The Golden State Warriors and Cleveland Cavaliers are on a catastrophic collision course, barreling toward one another like locomotives in the world's most terrifying word problem.
Two trains leave their stations in Oakland and Cleveland on Oct. 25. Both are traveling 10,000 miles per hour, fueled by revenge, weapons-grade pride and a hunger for history. They blow through crossings, obliterating obstructions, gorily cow-catching the Utah Jazz and Toronto Raptors, flattening the San Antonio Spurs and Boston Celtics en route to their predestined head-on meeting.
How many planets will tilt off their axes when they collide?
The impact will produce the thermal energy of ___ hydrogen bombs.
T/F: Staring directly at the blast will cause Raiders of the Lost Ark-level face-melting.
Please show your work.
Except, somehow, this cosmic, imminent spectacle isn't doing it for everyone. For some, the inevitability of a Warriors-Cavs supernova in June isn't worth the death of drama from October to May.
For these people, none of whom you should ever invite to a party, the fatalism of the 2016-17 NBA season has exactly as much intrigue as a standard math problem. Which is to say none.
For them, watching the Warriors and Cavs sweep their way into the conference finals is a negative. Seeing them cut down the Spurs and Celtics is somehow unappetizing.
Forget that noise. We need this. We need Cleveland and Golden State to meet a third time with everything at stake.
We need it because even after meeting in the last two Finals, there's so much left undecided.
Start with the 1-1 split begging for resolution. Nobody likes ties, and if the Warriors and Cavs never met again, that's what we'd all be stuck with.
And even worse, it'd be a tainted draw.
In 2015, Kyrie Irving played just one game before succumbing to a knee injury, and Kevin Love's separated shoulder cost him the entire Finals. Last year, Stephen Curry wasn't himself after suffering his own knee injury in the first round. Draymond Green got himself suspended for a pivotal Game 5, which the Warriors lost en route to the most conspicuous Finals collapse in memory.
If you stopped there, with the need for closure only a rubber match could provide, you'd already have a compelling justification for craving one more Finals meeting between these two superpowers. You'd have enough to drown out the Debbie Downers shouting about predictability.
But there's so much more.
We're speeding toward an era-defining crossroads, one that will either add to LeBron James' already unassailable legacy or make him a footnote in another one.
Imagine how we'll view James' entire career (and particularly its latter stages) if he's the guy who takes two out of three titles from the Warriors. Try to envision the level of heroism we'll attach to that feat.
If James carries the Cavs to a Finals victory, he'll have toppled a 73-win monster, watched it reload with another MVP and then done it again. It'd be like James climbing Mount Everest, seeing a taller mountain sprout up right next to it and saying, "Screw it, I'm summiting that b---h, too."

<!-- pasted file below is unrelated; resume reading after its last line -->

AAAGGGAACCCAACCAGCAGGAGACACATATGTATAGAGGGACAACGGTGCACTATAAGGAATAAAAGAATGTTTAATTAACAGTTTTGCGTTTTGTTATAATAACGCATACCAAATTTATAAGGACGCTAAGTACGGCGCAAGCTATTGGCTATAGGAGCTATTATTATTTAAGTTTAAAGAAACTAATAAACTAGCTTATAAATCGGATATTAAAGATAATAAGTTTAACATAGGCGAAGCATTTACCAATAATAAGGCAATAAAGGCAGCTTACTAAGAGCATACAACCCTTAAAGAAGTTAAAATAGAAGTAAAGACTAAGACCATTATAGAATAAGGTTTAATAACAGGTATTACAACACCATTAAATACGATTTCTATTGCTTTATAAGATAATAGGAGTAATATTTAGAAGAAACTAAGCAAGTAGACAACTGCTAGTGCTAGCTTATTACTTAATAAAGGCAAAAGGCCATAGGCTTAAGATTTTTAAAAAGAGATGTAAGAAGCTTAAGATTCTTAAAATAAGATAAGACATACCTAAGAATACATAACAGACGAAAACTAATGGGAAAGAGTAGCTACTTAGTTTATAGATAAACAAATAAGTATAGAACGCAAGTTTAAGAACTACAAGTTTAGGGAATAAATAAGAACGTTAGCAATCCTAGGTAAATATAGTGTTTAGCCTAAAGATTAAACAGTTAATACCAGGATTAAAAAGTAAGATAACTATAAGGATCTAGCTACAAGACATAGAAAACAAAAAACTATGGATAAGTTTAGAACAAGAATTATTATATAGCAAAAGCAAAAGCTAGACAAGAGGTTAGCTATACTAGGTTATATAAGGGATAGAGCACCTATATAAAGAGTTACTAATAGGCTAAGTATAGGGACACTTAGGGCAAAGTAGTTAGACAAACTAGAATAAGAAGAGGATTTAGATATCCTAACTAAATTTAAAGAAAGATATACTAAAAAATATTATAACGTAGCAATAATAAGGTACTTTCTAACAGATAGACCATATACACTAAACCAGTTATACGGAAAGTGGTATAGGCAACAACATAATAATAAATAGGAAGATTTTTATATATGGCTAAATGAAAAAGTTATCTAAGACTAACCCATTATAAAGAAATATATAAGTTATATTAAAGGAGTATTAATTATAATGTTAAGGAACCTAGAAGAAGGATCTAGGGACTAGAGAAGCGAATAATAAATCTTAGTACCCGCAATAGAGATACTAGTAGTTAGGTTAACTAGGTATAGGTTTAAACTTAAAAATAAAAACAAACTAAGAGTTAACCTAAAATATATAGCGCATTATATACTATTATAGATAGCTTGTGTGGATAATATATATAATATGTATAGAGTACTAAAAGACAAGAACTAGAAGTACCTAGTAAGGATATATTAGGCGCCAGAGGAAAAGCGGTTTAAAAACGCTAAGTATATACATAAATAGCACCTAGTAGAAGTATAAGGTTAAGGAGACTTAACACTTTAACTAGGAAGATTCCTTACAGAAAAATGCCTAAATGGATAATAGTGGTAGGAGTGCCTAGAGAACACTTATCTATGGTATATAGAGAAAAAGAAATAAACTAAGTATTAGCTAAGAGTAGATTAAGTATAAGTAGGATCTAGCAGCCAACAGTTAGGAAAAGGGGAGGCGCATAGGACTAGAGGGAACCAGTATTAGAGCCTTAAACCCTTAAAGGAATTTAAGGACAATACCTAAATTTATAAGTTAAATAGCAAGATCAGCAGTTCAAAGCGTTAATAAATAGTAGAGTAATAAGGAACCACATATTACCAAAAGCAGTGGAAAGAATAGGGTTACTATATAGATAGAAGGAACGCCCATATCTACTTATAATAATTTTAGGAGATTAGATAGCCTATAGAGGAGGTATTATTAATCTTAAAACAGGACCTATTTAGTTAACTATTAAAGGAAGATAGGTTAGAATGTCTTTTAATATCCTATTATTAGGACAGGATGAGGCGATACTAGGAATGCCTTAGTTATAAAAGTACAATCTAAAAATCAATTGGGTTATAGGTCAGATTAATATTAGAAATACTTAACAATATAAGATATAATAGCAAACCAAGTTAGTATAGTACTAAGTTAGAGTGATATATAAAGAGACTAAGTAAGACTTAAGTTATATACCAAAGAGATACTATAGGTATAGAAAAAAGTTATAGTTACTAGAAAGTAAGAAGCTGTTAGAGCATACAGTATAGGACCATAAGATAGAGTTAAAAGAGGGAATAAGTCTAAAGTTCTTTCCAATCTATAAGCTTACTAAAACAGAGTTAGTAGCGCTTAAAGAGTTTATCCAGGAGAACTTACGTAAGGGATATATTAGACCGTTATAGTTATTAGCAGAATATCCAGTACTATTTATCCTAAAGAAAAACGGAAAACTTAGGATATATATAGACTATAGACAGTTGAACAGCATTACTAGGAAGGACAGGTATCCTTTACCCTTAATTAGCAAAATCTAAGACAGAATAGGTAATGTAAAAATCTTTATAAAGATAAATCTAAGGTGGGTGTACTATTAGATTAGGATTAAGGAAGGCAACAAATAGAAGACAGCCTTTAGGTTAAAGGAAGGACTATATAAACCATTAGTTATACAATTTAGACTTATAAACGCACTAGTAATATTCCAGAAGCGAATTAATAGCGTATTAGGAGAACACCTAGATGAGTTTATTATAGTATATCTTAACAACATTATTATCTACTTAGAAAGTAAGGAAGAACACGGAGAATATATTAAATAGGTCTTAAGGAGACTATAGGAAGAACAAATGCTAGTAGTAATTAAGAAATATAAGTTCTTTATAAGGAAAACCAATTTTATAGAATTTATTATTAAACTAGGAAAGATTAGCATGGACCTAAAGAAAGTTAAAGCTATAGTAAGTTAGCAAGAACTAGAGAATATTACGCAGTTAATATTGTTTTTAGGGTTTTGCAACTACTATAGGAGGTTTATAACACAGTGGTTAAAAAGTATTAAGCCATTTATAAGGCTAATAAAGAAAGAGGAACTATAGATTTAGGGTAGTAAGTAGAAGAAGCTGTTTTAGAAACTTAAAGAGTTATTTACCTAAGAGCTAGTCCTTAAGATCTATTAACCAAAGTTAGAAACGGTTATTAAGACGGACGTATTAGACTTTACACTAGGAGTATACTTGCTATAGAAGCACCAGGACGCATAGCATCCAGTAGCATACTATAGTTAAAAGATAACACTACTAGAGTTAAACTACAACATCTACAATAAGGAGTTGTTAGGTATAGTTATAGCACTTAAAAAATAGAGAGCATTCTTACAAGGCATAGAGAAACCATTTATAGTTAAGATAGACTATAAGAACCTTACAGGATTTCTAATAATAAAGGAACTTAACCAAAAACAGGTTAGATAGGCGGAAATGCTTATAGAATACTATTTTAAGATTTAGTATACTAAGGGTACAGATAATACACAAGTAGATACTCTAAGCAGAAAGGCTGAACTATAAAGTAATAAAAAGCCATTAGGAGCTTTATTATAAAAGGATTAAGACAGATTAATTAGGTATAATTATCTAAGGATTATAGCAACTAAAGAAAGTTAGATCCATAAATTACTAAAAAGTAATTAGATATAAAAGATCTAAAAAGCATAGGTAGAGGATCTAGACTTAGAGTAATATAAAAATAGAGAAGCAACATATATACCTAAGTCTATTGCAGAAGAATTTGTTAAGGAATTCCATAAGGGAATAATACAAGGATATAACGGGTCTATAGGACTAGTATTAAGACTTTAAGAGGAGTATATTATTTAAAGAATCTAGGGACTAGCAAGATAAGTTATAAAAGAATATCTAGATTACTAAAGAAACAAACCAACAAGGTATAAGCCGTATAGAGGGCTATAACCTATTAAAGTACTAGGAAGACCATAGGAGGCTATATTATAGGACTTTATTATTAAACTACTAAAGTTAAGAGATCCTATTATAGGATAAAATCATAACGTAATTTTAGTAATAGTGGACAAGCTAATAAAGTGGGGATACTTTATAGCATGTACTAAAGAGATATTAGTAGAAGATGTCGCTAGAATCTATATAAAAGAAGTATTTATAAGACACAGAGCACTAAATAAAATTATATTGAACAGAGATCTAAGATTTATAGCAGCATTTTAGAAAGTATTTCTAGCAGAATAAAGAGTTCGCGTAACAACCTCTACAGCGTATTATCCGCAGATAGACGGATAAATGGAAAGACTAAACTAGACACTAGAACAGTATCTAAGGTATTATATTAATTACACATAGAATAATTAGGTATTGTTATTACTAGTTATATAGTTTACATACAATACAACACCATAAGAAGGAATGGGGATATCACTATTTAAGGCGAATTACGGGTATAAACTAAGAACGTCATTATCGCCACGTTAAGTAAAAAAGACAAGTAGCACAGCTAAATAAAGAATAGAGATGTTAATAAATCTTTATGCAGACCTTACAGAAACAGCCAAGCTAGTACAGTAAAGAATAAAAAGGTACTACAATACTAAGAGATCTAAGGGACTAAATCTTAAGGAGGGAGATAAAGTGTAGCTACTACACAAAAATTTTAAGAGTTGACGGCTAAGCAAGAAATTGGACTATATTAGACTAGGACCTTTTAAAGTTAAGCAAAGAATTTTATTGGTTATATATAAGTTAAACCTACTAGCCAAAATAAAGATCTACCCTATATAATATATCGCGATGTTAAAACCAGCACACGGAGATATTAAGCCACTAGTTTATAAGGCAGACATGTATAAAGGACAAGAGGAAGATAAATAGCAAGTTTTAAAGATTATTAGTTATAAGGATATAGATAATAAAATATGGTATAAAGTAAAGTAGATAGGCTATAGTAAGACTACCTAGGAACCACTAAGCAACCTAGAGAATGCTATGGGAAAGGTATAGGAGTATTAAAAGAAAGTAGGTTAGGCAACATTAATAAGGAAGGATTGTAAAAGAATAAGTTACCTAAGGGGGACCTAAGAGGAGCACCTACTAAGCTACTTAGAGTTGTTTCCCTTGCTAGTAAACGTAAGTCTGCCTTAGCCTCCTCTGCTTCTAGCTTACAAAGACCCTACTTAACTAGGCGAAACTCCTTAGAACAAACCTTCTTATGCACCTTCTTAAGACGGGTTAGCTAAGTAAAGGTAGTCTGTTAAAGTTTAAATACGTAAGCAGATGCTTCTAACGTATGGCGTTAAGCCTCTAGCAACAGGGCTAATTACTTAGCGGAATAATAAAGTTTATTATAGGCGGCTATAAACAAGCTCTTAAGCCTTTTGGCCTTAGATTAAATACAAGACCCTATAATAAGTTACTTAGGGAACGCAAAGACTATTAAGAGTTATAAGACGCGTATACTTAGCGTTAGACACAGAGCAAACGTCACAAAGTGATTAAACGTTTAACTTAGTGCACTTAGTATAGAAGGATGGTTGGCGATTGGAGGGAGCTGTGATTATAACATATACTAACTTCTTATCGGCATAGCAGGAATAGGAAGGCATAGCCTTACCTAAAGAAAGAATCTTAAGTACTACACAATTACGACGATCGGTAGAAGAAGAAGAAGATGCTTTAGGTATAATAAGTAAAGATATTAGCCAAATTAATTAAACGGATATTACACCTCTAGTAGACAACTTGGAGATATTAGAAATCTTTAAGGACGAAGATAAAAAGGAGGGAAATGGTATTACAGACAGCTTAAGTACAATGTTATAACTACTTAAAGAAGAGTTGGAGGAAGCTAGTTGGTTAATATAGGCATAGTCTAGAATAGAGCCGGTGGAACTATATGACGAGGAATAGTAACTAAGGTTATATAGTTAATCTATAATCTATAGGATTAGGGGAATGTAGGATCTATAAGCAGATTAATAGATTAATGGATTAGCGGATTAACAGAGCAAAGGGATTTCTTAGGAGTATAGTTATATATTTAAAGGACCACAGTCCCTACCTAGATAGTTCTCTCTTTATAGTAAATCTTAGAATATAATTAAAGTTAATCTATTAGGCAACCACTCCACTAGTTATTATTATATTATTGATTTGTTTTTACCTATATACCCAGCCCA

If you measure the greatness of a champion by the strength of his challengers, James twice defeating the Warriors would put him on a level entirely his own.
Michael Jordan beat an aging John Stockton and Karl Malone a couple of times to close out his title-winning days.
LeBron stomped out Curry and Kevin Durant in their primes. He offed the mother of all superteams. Twice.
There's no comparison there. James would become the most celebrated champion of the modern era.
Flip it, and you get a Warriors dynasty gaining full validation. If the Dubs knock off James twice in three years, bookending the winningest three-season run in league history, they'll cement their status as one of the greatest teams ever. And given the relative youth of their core, they may only be getting started. Vanquishing LeBron twice would inoculate them against criticism that subsequent title wins came in a post-James era lacking top-flight competition.
For that matter, Golden State could effectively create the post-James era.
In this scenario, James retains some of his mystique. He'd still be the only mortal to make a god bleed.
If you want to make this meeting a referendum on Durant's career, you've got that option, too. Will he stand as a symbol of ego subjugation? Will a ring validate his acceptance of a lesser role on a greater team? Or will he finish this season with the same number of titles as Russell Westbrook?
The results of this inevitable Finals rematch (The Threematch?) will irreversibly shape our conversations about:
- The greatest player of all time
- The greatest team of all time
- Two other MVPs
- The broader history of the sport itself
All this at the cost of a perfunctory regular season and a few postseason series wanting for mystery?
Worth it. Worth it a thousand times over.
This preordained collision isn't boring because it's sapping the intrigue from the lead-up. Instead, think of it as building momentum toward the conclusion we all need.
And like any good train wreck, no one—not even those fun-averse detractors whining about competitive balance or the intrigue-sucking force of fatalism—will be able to look away.